The Nokia Lumia 800 Review
When Nokia announced that they would be joining the Windows Phone 7 family, I was apprehensive at first; however, after taking it for a spin at the Consumer Electronics Show earlier this year, I decided to make one my own. Canadian users will be happy to know that there’s a new phone in town to give you more options than the overly trendy iPhone and the Android OS. So, how does it do? Let’s take a look!
The first thing that you’ll notice is the simplistic, sleek design of the phone. Even with the three colors available (Cyan, Magenta and Black), the phone doesn’t “bling itself out” with an overabundance of chrome or eye-catching designs or tattoos on it. This is the trademark of Nokia, maintaining a simple design and straightforward functionality. Secondly, you’ll notice that the glass appears thicker than your average phone. That’s because the Lumia series phones use Corning Gorilla Glass on top of their 4.3-inch AMOLED display to ensure durability in conjunction with a rich display sporting rich, vivid colors and deep blacks that put most phones to shame.
This is a good thing, because like any other Windows Phone 7, it is exceptionally media-driven. With the integration of MSN Messenger, Facebook, Twitter, LinkedIn, and a vast variety of social media and email applications (including Gmail of all things), you need a phone that displays media as crisp and clear as possible. On top of that, apps such as Netflix, CNN and ESPN are available for your entertainment needs while on the go. Comparatively, the Nokia Lumia 800 is a strong contender against any other smartphone in terms of quality, clarity, and color.
Another excellent choice in design is the location of the power button. The HTC HD7 had a constant issue with a top corner power button that almost required you to hold your phone as daintily as possible to avoid accidentally depressing the volume or camera buttons; otherwise you would find yourself fighting a phone that kept turning the display back on. No problems here with the Lumia 800, however. The power button is seated below the volume buttons at a comfortable distance so as not to have issues while adjusting volume or holding the phone comfortably.
The Nokia Lumia 800, while very well designed, has some small annoyances. The phone is designed with a clean, minimalistic look, which means hiding the micro-USB port behind a small, flimsy door on the top of the phone which looks like it might (and most likely will) eventually break off during use. Another key annoyance is that the phone is in a completely sealed case, which means you won’t be able to access the battery if it goes bad. If in the event that it does, you have a rather expensive “throw away” phone. Other complaints would be a lack of a Micro-SD card slot which means you’re limited to the onboard 16GB of memory, so I wouldn’t go too nuts with downloading a whole lot of music or movies from the Zune Marketplace. Of course, you can always stream wherever you have a Wi-Fi or 3G connection if you have a decent data plan. I find that 5GB of data serves my monthly needs pretty well, as long as I don’t go nuts on Netflix.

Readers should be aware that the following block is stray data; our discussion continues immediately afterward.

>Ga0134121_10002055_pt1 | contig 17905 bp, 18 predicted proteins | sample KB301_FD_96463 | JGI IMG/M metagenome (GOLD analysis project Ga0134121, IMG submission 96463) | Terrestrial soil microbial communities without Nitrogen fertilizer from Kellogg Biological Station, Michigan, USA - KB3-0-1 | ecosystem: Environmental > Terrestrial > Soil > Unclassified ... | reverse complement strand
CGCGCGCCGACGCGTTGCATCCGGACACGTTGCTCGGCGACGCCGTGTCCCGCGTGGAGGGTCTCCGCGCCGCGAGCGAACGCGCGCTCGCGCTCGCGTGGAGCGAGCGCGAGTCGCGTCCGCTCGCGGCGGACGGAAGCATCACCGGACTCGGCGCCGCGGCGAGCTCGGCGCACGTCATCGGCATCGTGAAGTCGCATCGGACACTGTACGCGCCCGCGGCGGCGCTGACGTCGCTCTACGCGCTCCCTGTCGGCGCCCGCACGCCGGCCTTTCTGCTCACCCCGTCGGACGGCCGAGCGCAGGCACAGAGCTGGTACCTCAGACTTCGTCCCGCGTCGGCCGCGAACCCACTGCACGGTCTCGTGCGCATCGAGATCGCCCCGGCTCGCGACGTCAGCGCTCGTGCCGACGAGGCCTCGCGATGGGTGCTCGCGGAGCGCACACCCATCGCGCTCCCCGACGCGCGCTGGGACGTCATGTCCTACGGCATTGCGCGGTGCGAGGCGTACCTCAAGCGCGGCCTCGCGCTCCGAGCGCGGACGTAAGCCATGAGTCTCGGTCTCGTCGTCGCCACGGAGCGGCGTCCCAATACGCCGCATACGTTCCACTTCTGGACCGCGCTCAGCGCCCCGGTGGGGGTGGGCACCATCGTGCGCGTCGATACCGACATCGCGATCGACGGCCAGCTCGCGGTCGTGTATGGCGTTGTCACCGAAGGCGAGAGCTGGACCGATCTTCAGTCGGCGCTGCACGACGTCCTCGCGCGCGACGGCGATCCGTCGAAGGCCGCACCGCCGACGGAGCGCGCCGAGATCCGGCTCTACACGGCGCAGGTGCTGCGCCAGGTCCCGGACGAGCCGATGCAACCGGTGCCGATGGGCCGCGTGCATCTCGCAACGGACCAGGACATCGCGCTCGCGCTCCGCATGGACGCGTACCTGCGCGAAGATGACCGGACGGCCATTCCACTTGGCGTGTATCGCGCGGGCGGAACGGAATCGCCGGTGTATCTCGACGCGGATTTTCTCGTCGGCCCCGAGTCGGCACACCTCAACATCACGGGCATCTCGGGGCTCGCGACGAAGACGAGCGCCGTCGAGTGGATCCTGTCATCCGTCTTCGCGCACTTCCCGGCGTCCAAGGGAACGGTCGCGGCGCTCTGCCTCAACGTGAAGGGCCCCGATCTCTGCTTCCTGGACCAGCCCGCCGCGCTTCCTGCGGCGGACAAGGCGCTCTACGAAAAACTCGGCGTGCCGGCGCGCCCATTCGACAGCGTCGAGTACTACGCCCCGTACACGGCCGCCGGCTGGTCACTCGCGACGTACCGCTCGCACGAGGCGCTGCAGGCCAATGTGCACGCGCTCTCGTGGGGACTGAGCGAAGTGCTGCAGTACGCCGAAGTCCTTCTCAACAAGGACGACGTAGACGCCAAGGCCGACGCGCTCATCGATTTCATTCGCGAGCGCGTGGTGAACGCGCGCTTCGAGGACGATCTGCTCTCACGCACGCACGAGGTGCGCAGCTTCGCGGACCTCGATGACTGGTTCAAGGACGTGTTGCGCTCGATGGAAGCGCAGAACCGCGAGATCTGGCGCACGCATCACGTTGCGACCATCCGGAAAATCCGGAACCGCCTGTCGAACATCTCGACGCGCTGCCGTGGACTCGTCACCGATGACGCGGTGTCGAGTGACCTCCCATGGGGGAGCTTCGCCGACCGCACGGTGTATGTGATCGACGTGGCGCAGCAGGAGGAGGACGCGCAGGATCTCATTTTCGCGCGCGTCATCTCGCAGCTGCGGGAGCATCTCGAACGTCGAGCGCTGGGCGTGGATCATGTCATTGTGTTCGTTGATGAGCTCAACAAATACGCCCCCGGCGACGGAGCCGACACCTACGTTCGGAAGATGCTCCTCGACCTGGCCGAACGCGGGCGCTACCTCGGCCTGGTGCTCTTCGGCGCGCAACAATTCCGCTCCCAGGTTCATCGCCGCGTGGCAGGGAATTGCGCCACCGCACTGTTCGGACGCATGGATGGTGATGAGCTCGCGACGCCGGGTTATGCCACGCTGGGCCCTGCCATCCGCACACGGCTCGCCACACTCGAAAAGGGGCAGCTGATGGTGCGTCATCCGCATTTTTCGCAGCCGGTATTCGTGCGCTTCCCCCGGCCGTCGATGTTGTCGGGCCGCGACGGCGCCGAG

For the mobile photo-phile, the Lumia 800 also features an 8 mega-pixel camera with Carl Zeiss optics that is capable of taking 720p video at 30 frames per second. It also features the camera button on the side that allows you to simply press once and have the camera app start without having to fish through your applications while those fun, interesting, and tender moments pass by.
There are a lot of positive aspects to the phone, however. Excellent battery life means that you’ll get about nine hours of talk time out of it. Normal usage (phone and idle time) with persistent connections to Facebook and MSN messenger still netted about 60 hours between charges. The Nokia Drive app uses your data connection as a quasi-GPS navigation system with controls that will be familiar to those who have used portable GPS units like a Garmin Nuvi. However, it doesn’t seem to leverage Bluetooth to give you directions through your car speakers. Unlike Apple, Nokia packs in a rubber bumper to surround your phone, without charging you an extra $16 to ensure that your phone won’t suffer from the death-grip issues that cause signal loss.
The Windows Phone 7 OS varies a bit for this phone than on my US-serviced HTC HD7. For instance, Internet Sharing (which allows you to use your phone as a Wi-Fi hotspot for devices) isn’t available, nor are the quick tiles available to quickly get to apps by alphabet. No word as to whether these features will be available in a future update.
Telus customers only need apply for this phone currently. Rogers does carry the Nokia Lumia 710 Windows Phone 7, but you’ll find only Android OS and iPhones at Bell, which is why I jumped ship. The phone goes for $529.99 straight out of the box, but is pretty cheap (read: $20 or $30) if you’re renewing an existing contract or starting a new one. If you’re looking for something different, with great features such as Xbox Live Arcade, Microsoft Office and Netflix, or you’re looking to stay constantly connected to the Social Mediaverse, this is definitely the phone for you.
The Nokia Lumia 800 receives a 3.75/5.0
About This Post